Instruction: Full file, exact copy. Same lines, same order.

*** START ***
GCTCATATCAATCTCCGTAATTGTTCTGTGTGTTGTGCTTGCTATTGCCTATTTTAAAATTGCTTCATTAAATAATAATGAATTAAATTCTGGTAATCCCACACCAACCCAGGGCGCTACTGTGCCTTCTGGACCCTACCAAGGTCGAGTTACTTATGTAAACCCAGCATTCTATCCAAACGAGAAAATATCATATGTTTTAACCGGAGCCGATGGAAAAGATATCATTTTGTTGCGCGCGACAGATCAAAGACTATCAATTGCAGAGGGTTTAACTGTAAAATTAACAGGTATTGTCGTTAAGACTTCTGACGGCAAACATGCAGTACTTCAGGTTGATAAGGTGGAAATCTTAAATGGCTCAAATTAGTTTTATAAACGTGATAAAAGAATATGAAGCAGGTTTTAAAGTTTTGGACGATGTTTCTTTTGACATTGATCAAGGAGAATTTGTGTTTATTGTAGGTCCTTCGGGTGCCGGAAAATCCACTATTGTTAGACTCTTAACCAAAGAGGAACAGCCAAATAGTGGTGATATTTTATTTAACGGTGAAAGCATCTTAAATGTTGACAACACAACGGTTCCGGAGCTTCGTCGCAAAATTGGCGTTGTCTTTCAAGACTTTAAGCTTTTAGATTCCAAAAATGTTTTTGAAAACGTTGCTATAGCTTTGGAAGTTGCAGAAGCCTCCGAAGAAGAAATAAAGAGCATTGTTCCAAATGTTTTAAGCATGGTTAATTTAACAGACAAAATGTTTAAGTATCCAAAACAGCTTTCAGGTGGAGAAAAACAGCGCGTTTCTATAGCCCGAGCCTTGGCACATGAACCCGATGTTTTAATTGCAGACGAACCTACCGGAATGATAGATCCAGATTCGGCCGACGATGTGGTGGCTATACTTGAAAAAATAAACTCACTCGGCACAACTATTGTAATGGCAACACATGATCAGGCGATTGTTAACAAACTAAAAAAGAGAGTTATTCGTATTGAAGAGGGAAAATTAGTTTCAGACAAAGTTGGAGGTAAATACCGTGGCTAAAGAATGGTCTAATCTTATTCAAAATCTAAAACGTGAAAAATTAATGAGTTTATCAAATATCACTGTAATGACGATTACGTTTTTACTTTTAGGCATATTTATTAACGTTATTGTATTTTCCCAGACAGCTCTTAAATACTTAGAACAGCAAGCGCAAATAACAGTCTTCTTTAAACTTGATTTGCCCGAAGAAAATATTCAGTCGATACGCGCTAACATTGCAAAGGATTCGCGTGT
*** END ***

GCTCATATCAATCTCCGTAATTGTTCTGTGTGTTGTGCTTGCTATTGCCTATTTTAAAATTGCTTCATTAAATAATAATGAATTAAATTCTGGTAATCCCACACCAACCCAGGGCGCTACTGTGCCTTCTGGACCCTACCAAGGTCGAGTTACTTATGTAAACCCAGCATTCTATCCAAACGAGAAAATATCATATGTTTTAACCGGAGCCGATGGAAAAGATATCATTTTGTTGCGCGCGACAGATCAAAGACTATCAATTGCAGAGGGTTTAACTGTAAAATTAACAGGTATTGTCGTTAAGACTTCTGACGGCAAACATGCAGTACTTCAGGTTGATAAGGTGGAAATCTTAAATGGCTCAAATTAGTTTTATAAACGTGATAAAAGAATATGAAGCAGGTTTTAAAGTTTTGGACGATGTTTCTTTTGACATTGATCAAGGAGAATTTGTGTTTATTGTAGGTCCTTCGGGTGCCGGAAAATCCACTATTGTTAGACTCTTAACCAAAGAGGAACAGCCAAATAGTGGTGATATTTTATTTAACGGTGAAAGCATCTTAAATGTTGACAACACAACGGTTCCGGAGCTTCGTCGCAAAATTGGCGTTGTCTTTCAAGACTTTAAGCTTTTAGATTCCAAAAATGTTTTTGAAAACGTTGCTATAGCTTTGGAAGTTGCAGAAGCCTCCGAAGAAGAAATAAAGAGCATTGTTCCAAATGTTTTAAGCATGGTTAATTTAACAGACAAAATGTTTAAGTATCCAAAACAGCTTTCAGGTGGAGAAAAACAGCGCGTTTCTATAGCCCGAGCCTTGGCACATGAACCCGATGTTTTAATTGCAGACGAACCTACCGGAATGATAGATCCAGATTCGGCCGACGATGTGGTGGCTATACTTGAAAAAATAAACTCACTCGGCACAACTATTGTAATGGCAACACATGATCAGGCGATTGTTAACAAACTAAAAAAGAGAGTTATTCGTATTGAAGAGGGAAAATTAGTTTCAGACAAAGTTGGAGGTAAATACCGTGGCTAAAGAATGGTCTAATCTTATTCAAAATCTAAAACGTGAAAAATTAATGAGTTTATCAAATATCACTGTAATGACGATTACGTTTTTACTTTTAGGCATATTTATTAACGTTATTGTATTTTCCCAGACAGCTCTTAAATACTTAGAACAGCAAGCGCAAATAACAGTCTTCTTTAAACTTGATTTGCCCGAAGAAAATATTCAGTCGATACGCGCTAACATTGCAAAGGATTCGCGTGT